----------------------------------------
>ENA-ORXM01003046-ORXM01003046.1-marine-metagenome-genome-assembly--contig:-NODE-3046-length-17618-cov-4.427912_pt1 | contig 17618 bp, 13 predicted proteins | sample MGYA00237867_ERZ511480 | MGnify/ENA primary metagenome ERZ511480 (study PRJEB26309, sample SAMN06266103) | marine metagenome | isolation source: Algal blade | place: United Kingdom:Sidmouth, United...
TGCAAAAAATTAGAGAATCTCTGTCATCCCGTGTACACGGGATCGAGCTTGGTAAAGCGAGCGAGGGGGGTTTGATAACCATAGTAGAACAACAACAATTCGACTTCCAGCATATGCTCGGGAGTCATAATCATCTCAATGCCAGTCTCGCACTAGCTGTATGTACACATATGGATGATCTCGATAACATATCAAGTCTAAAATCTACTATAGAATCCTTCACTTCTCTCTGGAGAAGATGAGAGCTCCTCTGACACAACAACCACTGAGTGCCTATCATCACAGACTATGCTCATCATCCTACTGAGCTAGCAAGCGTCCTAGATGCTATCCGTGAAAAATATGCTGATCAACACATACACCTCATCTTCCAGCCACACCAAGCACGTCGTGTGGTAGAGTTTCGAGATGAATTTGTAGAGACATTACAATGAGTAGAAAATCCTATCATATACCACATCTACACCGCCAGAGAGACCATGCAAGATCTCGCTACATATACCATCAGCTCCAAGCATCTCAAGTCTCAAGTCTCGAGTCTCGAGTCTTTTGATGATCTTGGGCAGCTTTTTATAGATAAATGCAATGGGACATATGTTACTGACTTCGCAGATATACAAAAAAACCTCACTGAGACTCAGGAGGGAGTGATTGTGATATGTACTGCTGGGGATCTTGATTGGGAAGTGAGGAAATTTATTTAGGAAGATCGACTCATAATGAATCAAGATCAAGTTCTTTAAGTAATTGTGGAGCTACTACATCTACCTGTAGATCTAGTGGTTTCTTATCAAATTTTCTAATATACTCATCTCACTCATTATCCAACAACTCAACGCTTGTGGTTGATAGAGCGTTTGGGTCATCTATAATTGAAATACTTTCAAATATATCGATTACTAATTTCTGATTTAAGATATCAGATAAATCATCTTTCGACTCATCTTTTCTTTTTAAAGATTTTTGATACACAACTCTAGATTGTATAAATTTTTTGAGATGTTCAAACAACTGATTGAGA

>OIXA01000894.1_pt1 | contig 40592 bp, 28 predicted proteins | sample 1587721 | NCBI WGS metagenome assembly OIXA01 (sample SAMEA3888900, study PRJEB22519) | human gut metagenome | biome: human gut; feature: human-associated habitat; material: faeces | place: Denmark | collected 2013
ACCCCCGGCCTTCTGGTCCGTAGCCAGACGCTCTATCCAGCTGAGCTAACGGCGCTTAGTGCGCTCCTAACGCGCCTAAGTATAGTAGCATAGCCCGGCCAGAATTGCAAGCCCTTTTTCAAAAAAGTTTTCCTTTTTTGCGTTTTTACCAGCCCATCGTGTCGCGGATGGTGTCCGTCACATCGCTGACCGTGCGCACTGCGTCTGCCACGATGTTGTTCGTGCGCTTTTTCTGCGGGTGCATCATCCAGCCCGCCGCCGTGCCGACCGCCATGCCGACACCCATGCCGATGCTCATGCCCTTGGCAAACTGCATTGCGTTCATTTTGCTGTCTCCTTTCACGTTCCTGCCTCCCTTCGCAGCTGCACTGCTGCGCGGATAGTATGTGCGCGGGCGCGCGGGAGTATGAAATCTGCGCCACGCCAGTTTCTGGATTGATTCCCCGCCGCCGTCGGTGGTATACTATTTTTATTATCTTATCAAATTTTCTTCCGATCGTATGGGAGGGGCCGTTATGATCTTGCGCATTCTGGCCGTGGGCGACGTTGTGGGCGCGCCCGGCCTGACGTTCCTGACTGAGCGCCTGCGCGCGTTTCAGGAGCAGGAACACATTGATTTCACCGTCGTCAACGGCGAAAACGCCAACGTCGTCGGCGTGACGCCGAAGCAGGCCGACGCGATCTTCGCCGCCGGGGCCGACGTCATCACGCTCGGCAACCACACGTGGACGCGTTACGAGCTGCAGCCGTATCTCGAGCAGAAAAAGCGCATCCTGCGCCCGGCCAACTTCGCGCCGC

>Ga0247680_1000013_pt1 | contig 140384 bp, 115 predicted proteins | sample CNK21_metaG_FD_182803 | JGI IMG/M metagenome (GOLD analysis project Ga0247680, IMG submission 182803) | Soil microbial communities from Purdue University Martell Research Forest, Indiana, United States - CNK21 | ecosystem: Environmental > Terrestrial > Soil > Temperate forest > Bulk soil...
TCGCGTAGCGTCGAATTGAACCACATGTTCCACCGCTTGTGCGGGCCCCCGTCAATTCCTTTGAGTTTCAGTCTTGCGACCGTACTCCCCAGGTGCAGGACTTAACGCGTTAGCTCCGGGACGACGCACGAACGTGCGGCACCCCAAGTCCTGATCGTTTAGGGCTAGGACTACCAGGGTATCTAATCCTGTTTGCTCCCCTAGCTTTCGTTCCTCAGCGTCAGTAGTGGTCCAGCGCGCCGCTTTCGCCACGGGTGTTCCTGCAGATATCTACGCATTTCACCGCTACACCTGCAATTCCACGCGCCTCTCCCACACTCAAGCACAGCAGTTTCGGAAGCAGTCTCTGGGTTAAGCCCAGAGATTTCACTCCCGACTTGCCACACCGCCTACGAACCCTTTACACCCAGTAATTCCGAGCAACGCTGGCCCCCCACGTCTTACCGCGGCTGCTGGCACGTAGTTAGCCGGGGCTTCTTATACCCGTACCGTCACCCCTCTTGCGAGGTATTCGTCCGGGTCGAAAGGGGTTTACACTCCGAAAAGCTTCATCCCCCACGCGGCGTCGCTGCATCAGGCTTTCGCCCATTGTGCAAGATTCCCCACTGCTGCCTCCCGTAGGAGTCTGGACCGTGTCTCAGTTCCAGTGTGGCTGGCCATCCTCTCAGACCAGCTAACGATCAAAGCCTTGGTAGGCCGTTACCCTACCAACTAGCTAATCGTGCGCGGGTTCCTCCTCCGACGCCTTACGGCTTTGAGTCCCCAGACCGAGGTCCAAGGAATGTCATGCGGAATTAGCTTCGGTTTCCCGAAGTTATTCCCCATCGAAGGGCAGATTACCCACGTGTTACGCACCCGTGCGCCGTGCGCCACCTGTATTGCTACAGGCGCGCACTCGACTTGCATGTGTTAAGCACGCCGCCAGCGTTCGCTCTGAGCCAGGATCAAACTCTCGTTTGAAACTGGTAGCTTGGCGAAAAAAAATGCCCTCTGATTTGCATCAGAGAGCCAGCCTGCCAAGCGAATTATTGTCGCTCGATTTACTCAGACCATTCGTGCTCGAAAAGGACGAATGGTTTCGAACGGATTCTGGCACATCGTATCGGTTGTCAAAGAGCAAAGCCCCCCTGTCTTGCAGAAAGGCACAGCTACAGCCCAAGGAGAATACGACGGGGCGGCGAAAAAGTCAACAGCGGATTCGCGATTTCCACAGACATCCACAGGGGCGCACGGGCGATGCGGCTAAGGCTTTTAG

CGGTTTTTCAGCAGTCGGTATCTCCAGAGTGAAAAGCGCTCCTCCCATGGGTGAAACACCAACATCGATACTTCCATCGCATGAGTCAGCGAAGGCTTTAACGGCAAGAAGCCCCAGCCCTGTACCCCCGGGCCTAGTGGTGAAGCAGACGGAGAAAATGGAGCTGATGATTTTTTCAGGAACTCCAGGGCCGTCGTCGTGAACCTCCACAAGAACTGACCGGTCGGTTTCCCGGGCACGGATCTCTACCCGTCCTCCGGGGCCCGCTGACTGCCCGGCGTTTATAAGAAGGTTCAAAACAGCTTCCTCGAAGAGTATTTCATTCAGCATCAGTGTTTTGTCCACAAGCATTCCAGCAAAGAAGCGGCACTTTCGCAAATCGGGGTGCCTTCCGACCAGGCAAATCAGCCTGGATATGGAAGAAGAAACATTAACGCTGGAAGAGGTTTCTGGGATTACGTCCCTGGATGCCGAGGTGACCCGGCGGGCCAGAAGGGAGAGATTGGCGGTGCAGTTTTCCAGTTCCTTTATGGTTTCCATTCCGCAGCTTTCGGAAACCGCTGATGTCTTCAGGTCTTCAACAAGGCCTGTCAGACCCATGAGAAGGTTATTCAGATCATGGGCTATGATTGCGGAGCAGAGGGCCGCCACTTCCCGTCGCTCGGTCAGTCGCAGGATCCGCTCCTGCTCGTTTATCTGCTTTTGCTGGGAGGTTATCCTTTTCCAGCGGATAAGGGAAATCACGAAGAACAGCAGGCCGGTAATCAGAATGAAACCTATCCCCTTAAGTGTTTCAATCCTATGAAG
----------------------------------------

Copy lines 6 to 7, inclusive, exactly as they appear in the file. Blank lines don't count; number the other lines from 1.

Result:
TCGCGTAGCGTCGAATTGAACCACATGTTCCACCGCTTGTGCGGGCCCCCGTCAATTCCTTTGAGTTTCAGTCTTGCGACCGTACTCCCCAGGTGCAGGACTTAACGCGTTAGCTCCGGGACGACGCACGAACGTGCGGCACCCCAAGTCCTGATCGTTTAGGGCTAGGACTACCAGGGTATCTAATCCTGTTTGCTCCCCTAGCTTTCGTTCCTCAGCGTCAGTAGTGGTCCAGCGCGCCGCTTTCGCCACGGGTGTTCCTGCAGATATCTACGCATTTCACCGCTACACCTGCAATTCCACGCGCCTCTCCCACACTCAAGCACAGCAGTTTCGGAAGCAGTCTCTGGGTTAAGCCCAGAGATTTCACTCCCGACTTGCCACACCGCCTACGAACCCTTTACACCCAGTAATTCCGAGCAACGCTGGCCCCCCACGTCTTACCGCGGCTGCTGGCACGTAGTTAGCCGGGGCTTCTTATACCCGTACCGTCACCCCTCTTGCGAGGTATTCGTCCGGGTCGAAAGGGGTTTACACTCCGAAAAGCTTCATCCCCCACGCGGCGTCGCTGCATCAGGCTTTCGCCCATTGTGCAAGATTCCCCACTGCTGCCTCCCGTAGGAGTCTGGACCGTGTCTCAGTTCCAGTGTGGCTGGCCATCCTCTCAGACCAGCTAACGATCAAAGCCTTGGTAGGCCGTTACCCTACCAACTAGCTAATCGTGCGCGGGTTCCTCCTCCGACGCCTTACGGCTTTGAGTCCCCAGACCGAGGTCCAAGGAATGTCATGCGGAATTAGCTTCGGTTTCCCGAAGTTATTCCCCATCGAAGGGCAGATTACCCACGTGTTACGCACCCGTGCGCCGTGCGCCACCTGTATTGCTACAGGCGCGCACTCGACTTGCATGTGTTAAGCACGCCGCCAGCGTTCGCTCTGAGCCAGGATCAAACTCTCGTTTGAAACTGGTAGCTTGGCGAAAAAAAATGCCCTCTGATTTGCATCAGAGAGCCAGCCTGCCAAGCGAATTATTGTCGCTCGATTTACTCAGACCATTCGTGCTCGAAAAGGACGAATGGTTTCGAACGGATTCTGGCACATCGTATCGGTTGTCAAAGAGCAAAGCCCCCCTGTCTTGCAGAAAGGCACAGCTACAGCCCAAGGAGAATACGACGGGGCGGCGAAAAAGTCAACAGCGGATTCGCGATTTCCACAGACATCCACAGGGGCGCACGGGCGATGCGGCTAAGGCTTTTAG

CGGTTTTTCAGCAGTCGGTATCTCCAGAGTGAAAAGCGCTCCTCCCATGGGTGAAACACCAACATCGATACTTCCATCGCATGAGTCAGCGAAGGCTTTAACGGCAAGAAGCCCCAGCCCTGTACCCCCGGGCCTAGTGGTGAAGCAGACGGAGAAAATGGAGCTGATGATTTTTTCAGGAACTCCAGGGCCGTCGTCGTGAACCTCCACAAGAACTGACCGGTCGGTTTCCCGGGCACGGATCTCTACCCGTCCTCCGGGGCCCGCTGACTGCCCGGCGTTTATAAGAAGGTTCAAAACAGCTTCCTCGAAGAGTATTTCATTCAGCATCAGTGTTTTGTCCACAAGCATTCCAGCAAAGAAGCGGCACTTTCGCAAATCGGGGTGCCTTCCGACCAGGCAAATCAGCCTGGATATGGAAGAAGAAACATTAACGCTGGAAGAGGTTTCTGGGATTACGTCCCTGGATGCCGAGGTGACCCGGCGGGCCAGAAGGGAGAGATTGGCGGTGCAGTTTTCCAGTTCCTTTATGGTTTCCATTCCGCAGCTTTCGGAAACCGCTGATGTCTTCAGGTCTTCAACAAGGCCTGTCAGACCCATGAGAAGGTTATTCAGATCATGGGCTATGATTGCGGAGCAGAGGGCCGCCACTTCCCGTCGCTCGGTCAGTCGCAGGATCCGCTCCTGCTCGTTTATCTGCTTTTGCTGGGAGGTTATCCTTTTCCAGCGGATAAGGGAAATCACGAAGAACAGCAGGCCGGTAATCAGAATGAAACCTATCCCCTTAAGTGTTTCAATCCTATGAAG